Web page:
There are limits on the extent to which the Review has been able to capture outcomes (see, section 6.5). However, there is clear evidence that the Scheme has led to the increased sharing of perpetrator information which in turn has led to an increase in the extent to which perpetrators are kept in view. One aspect supporting the increase to which perpetrators are kept in view, is the increased integration of men’s specialist family violence services, such as MBCP into family violence risk assessment and management. There is evidence that some victim/survivors are experiencing improved outcomes, but there are concerns about Child Protection focus on victim/survivor information and low levels of family violence risk relevant information sharing with family violence services. The RCFV (2016) urged that ‘[c]urrent efforts to ensure that Child Protection practitioners have a better understanding of family violence so that risk can be assessed and managed, and women are given appropriate support, must be strengthened’ (State of Victoria 2016a: 23). In response to RCFV recommendations, ‘Tilting the Practice’family violence training was rolled out to Child Protection practitioners in 2018 to encourage working supportively with mothers and focusing more on perpetrator behaviour. Yet, according to the evidence gathered in this Review, Child Protection did not always fully recognise or effectively respond to family violence risk, which suggest that work needs to continue to embed cultural change.
Here we consider:
- court family violence information sharing as a means of keeping the perpetrator in view
- case studies
- measures of the scheme’s impact
- misidentification of primary aggressors/perpetrators
Direct answers to questions put to participants about outcomes of the Scheme produced largely positive responses, especially in relation to changed access to risk-relevant perpetrator information and the advantages of this for women and children’s safety. These positive responses were recorded across all sectors. The following quote identifies both the practical and cultural change that the Scheme is considered to be producing.
So, it’s just really opened up a big dialogue about what is family violence and what does it look like. We’ve done a couple of case reviews which are heavily de-identified where we’re looked back at client’s histories who have been in our care for maybe a decade of more, with a serious and chronic illness. You know, there’s been talk about family violence or mentions of kind of relationship conflict, as it’s often kind of branded. And, you know, it’s been mentioned across that period of time but not really ever seriously probed into and then once we’ve had access to this Scheme, we’ve kind of got access from police information or courts and it’s horrific the amount that we have missed. It’s not because we were negligent, it’s just that we weren’t attuned to that. And, you know, in a mental health service there’s so many other risks you’re thinking of suicide and relapse and medication, all sorts of things that I think gets just re-honing the workforce’s idea that this is a serious issue that has many health outcomes, or negative health outcomes especially when it’s not kind of considered in amongst the bigger picture. (Expert Interview, Mental Health, 24.09.19)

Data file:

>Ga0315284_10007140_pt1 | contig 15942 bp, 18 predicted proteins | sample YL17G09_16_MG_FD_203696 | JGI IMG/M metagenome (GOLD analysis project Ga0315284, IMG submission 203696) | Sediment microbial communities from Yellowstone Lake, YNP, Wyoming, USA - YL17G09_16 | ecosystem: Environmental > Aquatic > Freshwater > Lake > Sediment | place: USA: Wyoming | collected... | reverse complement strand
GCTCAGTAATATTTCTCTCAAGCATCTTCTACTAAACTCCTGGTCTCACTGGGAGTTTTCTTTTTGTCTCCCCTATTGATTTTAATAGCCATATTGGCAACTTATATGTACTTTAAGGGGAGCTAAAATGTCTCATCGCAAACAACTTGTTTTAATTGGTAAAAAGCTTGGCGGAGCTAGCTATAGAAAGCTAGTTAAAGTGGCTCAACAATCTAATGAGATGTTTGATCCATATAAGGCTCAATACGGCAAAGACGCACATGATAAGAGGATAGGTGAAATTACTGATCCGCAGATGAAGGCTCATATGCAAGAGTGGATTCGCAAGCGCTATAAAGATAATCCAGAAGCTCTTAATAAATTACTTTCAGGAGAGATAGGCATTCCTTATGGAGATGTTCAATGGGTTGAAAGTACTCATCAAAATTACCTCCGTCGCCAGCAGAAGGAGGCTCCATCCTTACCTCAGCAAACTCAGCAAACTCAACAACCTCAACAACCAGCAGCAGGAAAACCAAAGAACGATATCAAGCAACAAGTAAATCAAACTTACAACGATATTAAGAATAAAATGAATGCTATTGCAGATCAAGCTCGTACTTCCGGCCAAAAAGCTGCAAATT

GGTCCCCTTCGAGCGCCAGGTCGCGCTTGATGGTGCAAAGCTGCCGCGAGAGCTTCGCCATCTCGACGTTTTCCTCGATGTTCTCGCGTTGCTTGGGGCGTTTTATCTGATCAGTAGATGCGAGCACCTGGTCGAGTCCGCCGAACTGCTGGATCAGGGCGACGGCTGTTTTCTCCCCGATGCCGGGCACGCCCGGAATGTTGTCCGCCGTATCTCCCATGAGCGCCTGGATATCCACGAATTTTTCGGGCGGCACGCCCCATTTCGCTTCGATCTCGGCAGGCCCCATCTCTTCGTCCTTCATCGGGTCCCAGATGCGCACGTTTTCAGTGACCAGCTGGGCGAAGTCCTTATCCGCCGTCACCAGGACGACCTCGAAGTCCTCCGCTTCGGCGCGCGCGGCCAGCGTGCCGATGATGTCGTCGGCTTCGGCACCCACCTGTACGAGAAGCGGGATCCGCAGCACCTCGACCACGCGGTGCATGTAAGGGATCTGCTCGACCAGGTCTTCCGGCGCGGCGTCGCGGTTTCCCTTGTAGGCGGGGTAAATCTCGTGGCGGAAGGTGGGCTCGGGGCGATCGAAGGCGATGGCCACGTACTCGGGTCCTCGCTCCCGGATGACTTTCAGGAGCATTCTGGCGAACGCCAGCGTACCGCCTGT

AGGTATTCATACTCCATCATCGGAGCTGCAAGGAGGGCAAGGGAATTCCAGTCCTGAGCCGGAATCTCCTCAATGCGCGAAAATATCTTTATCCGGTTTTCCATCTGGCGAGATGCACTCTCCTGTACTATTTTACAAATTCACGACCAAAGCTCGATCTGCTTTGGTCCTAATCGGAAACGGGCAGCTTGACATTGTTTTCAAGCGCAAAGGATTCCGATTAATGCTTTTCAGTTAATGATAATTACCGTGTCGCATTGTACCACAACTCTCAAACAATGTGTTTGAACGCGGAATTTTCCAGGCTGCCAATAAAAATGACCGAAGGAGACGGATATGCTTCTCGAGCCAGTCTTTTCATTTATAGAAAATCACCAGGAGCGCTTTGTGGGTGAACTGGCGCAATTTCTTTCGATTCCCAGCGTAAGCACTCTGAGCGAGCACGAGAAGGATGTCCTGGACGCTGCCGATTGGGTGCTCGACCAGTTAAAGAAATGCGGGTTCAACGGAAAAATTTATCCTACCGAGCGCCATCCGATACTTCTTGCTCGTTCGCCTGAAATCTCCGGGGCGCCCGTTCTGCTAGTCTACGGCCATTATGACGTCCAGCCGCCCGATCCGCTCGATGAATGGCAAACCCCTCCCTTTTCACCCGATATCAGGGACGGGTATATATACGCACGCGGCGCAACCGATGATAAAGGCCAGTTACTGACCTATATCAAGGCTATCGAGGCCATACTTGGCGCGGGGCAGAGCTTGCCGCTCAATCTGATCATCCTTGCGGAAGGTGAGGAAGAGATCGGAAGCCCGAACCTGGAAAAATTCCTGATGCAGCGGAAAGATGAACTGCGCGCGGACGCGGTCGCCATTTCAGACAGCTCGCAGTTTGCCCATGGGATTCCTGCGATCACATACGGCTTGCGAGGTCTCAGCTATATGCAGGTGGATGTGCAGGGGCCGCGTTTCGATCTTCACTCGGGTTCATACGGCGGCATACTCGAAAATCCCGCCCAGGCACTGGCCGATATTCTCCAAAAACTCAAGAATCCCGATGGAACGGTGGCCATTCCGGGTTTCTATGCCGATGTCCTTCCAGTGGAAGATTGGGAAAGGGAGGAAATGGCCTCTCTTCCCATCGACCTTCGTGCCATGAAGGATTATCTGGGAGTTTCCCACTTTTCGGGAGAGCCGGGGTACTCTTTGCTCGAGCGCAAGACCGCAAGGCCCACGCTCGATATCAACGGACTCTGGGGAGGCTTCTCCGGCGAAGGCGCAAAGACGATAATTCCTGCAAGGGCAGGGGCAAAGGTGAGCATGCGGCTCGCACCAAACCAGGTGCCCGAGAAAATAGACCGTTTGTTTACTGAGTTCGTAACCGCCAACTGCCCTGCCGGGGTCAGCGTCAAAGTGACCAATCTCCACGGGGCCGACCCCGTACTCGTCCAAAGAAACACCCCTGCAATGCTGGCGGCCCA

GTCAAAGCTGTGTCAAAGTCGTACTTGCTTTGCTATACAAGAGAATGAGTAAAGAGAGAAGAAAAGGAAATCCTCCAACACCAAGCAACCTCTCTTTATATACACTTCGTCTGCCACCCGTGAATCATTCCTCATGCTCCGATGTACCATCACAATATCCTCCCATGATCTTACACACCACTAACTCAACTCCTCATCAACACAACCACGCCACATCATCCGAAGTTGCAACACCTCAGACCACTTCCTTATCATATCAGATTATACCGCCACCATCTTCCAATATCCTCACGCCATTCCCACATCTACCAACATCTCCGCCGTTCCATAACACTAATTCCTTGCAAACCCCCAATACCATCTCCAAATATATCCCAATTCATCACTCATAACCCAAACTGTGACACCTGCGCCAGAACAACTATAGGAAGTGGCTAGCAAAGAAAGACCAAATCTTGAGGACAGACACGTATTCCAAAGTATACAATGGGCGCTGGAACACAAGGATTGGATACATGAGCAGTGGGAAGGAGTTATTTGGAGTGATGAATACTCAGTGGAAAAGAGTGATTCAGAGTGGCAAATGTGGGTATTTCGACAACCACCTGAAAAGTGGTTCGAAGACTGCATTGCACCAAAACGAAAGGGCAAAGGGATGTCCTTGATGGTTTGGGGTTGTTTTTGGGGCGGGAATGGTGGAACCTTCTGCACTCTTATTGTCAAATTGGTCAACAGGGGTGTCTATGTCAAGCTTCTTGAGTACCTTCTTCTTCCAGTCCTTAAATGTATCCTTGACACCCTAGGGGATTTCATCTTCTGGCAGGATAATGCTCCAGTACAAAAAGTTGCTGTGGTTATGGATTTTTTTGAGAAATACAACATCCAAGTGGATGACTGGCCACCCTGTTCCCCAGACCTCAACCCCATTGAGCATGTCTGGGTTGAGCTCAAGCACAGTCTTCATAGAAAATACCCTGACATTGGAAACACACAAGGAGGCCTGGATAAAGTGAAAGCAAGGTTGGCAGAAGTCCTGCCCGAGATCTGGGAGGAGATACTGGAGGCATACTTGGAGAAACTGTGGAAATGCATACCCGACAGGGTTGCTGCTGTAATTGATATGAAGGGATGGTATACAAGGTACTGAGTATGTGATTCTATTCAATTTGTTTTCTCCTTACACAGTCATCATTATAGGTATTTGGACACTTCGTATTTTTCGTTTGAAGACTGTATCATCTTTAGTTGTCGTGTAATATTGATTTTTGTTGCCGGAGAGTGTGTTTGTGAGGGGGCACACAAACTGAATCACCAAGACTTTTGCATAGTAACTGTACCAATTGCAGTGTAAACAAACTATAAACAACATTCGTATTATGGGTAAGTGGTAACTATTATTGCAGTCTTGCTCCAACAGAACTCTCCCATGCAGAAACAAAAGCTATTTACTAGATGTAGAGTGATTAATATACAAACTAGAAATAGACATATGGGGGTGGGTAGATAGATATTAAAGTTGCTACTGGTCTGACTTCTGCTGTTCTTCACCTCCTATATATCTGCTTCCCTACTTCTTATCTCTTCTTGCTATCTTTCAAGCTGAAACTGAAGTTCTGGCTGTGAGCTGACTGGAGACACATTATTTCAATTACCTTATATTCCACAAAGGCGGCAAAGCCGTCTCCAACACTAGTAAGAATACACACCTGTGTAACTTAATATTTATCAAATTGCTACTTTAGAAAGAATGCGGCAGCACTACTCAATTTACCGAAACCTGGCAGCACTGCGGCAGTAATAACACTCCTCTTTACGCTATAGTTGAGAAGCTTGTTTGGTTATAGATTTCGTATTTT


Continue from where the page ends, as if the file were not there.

Another participant reflected that information sharing training was creating benefits for clients of all services, as well as enhanced awareness about the responsibility to contribute to holding perpetrators to account.
If I think of that specifically the Scheme itself: has it improved the victim’s experience? I’m – it certainly helped our clients because we as an organisation had more training and we have – I don’t know if you – directly as a result of the CISS but certainly because we had it at the same time as the CISS was being introduced made our clinicians attend the Safe and Together training. So, it’s a response to our clients, a response to Family Violence Royal Commission, a response to the CISS, we’ve certainly done a lot more training of staff. So, to say the legislation by itself no, the legislation has emerged partly in response to the Family Violence Royal Commission. So, we’ve been caught up in that wave and that’s been useful for our clients, yes.
Q: And so in some ways it’s kind of facilitated greater awareness of the -?
A: Certainly. And the sense of responsibility about the fact that we do need to hold – we do need to hold perpetrators to account and it’s helped us to give a legislative framework for those either new practitioners or for those who have been a bit reluctant about how we might hold them to account, to understand that we have this obligation and if they want to work in this field they need to do this. (Manager Interview, AOD, 10.09.19)
Survey respondents were asked about the impact of the Scheme on perpetrators and victim/survivors (not children). In Survey One, of the 370 participants who did share information that might directly impact perpetrators, 40.54% believed it would assist or support perpetrators, 13.51% believed it would have negative consequences for perpetrators, and the remaining 45.95% were unsure of the impact of information sharing on perpetrators.
Of the 409 participants who said that they share information that might directly impact victim-survivors, the majority of participants (80.20%) believed that it would assist or support victim-survivors, 0.98% of respondents believed it would have negative consequences for victim-survivors, and the remaining 18.83% were unsure of the impact of information sharing on victim-survivors.
In Survey Two, respondents were asked whether they believed their family violence information sharing impacted positively or negatively on victim/survivors and perpetrators. The responses are set out in the table below. Reflecting qualitative data, there is a shared and general view that the FVISS has had a positive impact on victim/survivors. Some also felt that they would be able better work with their perpetrator clients because they had a clearer view of past behaviour and current activities.